And the alternative is so positive. Scotland shares values, history and people with the rest of the UK, and devolution allows the best of both worlds.

Scotland is already a nation with its own parliament, legal system, flag, culture, sports teams etc but doesn't have to duplicate institutions such as embassies and can share the currency with proper political oversight.

I like the fact that the UK gives the flexibility to be Scottish, English, British and a Londoner. I like the fact that the wonderful highlands and islands are part of my country.

It would be tragic and highly destructive (in particular to Scotland) to end a union that brings so many benefits and gives Scotland the best of both worlds.

Please vote no.

Monday, September 15, 2014

Bridge House Estates

I spotted the symbol above on a trip down the Thames to see the Tall Ships and it took a surprising amount of googling to discover its background.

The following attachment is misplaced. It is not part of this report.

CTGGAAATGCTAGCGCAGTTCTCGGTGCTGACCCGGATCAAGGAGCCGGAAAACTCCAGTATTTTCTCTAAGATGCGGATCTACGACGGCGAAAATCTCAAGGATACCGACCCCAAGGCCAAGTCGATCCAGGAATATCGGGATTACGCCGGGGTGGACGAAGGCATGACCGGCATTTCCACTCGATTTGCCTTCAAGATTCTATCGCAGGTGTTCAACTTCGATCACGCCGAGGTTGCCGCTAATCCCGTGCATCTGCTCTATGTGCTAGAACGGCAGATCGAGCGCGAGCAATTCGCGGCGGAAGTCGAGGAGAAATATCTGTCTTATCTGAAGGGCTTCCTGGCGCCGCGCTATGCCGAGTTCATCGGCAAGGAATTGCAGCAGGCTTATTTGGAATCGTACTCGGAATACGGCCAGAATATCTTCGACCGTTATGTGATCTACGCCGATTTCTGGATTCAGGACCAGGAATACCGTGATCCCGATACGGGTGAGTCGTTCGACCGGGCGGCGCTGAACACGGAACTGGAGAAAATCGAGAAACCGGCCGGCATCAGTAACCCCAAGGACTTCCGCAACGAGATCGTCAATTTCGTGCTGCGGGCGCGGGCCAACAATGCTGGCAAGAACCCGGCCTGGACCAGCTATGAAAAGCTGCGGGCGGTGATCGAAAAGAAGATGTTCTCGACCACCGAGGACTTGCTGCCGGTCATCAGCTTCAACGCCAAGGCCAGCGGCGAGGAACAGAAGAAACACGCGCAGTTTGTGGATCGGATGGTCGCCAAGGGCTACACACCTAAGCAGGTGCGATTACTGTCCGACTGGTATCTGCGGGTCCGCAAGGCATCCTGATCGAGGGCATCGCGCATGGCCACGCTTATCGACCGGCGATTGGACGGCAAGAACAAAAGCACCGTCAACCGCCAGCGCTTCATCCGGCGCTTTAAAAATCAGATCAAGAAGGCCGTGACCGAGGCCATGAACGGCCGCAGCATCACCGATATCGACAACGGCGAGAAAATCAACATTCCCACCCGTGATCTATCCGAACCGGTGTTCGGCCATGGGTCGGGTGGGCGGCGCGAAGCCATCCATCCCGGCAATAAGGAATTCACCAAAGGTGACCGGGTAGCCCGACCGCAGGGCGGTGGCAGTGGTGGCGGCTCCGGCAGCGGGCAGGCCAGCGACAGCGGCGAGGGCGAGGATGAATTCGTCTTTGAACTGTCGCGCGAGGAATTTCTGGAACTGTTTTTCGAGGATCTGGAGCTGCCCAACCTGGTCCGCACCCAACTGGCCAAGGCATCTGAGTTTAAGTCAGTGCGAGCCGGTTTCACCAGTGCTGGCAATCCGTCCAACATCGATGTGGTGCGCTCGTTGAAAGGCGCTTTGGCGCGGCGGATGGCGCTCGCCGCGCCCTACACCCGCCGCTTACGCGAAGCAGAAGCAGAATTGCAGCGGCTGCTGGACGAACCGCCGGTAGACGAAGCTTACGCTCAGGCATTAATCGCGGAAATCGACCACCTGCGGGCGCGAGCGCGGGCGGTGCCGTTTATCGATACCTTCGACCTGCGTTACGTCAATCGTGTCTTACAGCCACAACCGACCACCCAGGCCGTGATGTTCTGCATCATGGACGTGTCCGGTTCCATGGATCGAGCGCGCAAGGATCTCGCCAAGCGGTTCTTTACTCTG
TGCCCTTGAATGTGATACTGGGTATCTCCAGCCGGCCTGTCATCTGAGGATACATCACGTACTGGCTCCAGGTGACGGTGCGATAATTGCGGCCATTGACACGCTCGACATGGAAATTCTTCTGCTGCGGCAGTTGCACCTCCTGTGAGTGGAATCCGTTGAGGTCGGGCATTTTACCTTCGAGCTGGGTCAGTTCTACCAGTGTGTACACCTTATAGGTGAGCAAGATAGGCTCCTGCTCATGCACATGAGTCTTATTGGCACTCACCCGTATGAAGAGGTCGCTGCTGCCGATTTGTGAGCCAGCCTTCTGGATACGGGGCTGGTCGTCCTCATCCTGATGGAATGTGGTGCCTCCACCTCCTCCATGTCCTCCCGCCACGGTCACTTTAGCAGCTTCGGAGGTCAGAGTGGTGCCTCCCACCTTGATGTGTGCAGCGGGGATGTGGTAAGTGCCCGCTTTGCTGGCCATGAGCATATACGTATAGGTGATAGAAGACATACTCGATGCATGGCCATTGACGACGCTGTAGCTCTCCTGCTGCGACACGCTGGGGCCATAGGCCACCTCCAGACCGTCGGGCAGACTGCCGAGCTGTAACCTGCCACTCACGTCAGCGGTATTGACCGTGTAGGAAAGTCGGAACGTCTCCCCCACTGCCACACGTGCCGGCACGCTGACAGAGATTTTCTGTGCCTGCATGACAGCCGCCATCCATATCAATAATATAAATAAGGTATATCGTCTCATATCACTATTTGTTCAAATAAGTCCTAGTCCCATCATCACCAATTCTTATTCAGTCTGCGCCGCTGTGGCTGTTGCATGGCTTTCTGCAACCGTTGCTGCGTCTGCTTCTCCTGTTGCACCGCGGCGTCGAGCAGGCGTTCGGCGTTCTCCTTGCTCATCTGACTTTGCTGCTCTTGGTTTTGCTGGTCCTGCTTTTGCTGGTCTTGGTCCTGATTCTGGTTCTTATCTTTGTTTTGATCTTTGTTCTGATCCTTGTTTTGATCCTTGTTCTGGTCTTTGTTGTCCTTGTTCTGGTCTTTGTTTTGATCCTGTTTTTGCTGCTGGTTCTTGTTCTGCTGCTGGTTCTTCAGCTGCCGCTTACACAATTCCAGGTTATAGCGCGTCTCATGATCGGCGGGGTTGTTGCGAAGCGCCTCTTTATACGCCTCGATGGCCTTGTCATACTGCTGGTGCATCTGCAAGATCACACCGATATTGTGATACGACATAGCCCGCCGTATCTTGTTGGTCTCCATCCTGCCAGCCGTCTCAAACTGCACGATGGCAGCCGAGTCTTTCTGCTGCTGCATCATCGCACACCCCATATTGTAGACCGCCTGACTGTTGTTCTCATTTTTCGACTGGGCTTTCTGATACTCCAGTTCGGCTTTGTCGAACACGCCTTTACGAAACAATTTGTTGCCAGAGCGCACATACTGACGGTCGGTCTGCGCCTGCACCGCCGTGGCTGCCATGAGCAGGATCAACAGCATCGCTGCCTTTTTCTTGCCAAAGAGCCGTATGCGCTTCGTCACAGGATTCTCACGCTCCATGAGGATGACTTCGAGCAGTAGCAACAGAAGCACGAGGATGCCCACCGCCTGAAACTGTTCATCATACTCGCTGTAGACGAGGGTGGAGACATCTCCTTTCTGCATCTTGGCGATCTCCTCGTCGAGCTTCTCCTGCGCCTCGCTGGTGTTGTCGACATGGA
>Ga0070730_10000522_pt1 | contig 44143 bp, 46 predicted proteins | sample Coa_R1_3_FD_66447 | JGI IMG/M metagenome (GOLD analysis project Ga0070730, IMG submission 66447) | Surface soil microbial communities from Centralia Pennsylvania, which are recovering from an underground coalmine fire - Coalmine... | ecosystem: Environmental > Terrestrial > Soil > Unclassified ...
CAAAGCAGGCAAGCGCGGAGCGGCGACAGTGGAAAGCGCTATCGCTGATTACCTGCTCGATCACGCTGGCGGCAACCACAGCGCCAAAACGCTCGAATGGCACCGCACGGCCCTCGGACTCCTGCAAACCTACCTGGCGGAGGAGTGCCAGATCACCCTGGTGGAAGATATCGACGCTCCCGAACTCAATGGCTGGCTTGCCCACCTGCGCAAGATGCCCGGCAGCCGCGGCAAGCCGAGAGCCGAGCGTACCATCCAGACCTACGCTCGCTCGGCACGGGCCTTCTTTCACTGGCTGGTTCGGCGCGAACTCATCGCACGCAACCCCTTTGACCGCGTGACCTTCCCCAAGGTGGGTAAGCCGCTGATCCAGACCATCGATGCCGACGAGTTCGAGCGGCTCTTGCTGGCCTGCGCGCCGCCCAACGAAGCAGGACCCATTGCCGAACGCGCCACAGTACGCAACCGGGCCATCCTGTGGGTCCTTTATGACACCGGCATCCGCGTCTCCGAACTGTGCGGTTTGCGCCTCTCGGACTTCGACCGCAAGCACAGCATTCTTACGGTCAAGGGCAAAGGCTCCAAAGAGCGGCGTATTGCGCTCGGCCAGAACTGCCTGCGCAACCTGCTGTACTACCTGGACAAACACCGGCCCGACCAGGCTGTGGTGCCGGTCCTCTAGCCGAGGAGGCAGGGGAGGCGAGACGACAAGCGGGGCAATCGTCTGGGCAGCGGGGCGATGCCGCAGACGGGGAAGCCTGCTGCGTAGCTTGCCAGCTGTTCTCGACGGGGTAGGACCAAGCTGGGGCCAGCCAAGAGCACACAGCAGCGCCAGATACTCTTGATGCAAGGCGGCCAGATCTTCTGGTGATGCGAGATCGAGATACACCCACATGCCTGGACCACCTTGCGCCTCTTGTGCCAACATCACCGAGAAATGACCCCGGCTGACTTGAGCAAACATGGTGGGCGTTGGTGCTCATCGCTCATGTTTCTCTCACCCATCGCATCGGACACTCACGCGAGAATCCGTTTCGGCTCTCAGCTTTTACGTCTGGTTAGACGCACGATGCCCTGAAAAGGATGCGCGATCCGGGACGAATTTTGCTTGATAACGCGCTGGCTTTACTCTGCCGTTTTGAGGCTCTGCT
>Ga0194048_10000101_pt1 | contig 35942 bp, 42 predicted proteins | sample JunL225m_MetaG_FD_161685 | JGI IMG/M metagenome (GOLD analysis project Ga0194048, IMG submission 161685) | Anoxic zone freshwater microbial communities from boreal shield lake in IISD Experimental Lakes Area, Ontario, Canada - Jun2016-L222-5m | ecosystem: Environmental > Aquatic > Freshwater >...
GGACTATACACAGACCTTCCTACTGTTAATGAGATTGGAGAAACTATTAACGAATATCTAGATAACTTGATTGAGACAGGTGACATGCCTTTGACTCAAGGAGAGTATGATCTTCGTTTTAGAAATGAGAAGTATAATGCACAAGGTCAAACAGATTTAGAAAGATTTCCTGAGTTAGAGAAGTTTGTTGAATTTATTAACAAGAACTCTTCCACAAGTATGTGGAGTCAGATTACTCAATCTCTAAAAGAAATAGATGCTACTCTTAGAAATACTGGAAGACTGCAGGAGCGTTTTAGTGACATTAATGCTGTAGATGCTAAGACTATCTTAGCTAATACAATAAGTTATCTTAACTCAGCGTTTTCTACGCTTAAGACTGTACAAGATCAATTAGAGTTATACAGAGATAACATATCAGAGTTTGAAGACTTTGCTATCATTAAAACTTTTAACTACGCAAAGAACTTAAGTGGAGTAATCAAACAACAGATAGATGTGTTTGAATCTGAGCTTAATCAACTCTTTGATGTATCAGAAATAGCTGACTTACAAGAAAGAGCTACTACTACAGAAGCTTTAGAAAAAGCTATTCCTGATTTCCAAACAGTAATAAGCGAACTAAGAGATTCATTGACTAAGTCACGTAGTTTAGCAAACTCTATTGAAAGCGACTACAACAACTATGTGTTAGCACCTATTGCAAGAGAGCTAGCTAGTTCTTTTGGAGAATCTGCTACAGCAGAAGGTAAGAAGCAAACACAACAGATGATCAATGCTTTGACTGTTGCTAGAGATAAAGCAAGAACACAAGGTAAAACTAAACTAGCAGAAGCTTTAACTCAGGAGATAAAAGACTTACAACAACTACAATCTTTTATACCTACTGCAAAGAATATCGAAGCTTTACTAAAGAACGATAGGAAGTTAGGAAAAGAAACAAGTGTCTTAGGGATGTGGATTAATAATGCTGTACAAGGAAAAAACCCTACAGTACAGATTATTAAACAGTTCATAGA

The key clue was its location, which was on the sides of London Bridge, for this is the mark of the Bridge House Estates, which is the organisation responsible for all the bridges crossing the Thames into the City since 1282.

The City is the heart of London dating back to the Romans, and for most of this history there was just the one bridge, the famous London Bridge.

This not only generated lots of tax revenue from the houses and shops built upon it but also there were many bequests, for giving to "God and the Bridge" was considered an act of piety.

The bridge master could receive "tolls on carts passing over the Bridge, tolls from ships passing under the Bridge and fines for unlawful fishing from the Bridge".

These funds were used to maintain London Bridge, and then many, many years later (but still a hundred years ago) built or purchased the likes of Southwark Bridge, Blackfriars Bridge and Tower Bridge. A very recent acquisition is the Millennium Bridge.

It is thought the logo was designed by 17th Century surveyor, William Leybourn.

Nowadays the income so exceeds the expenditure that its legal framework was changed in 1995 to permit it to fund charitable activities, and a list of recent gifts can be found here.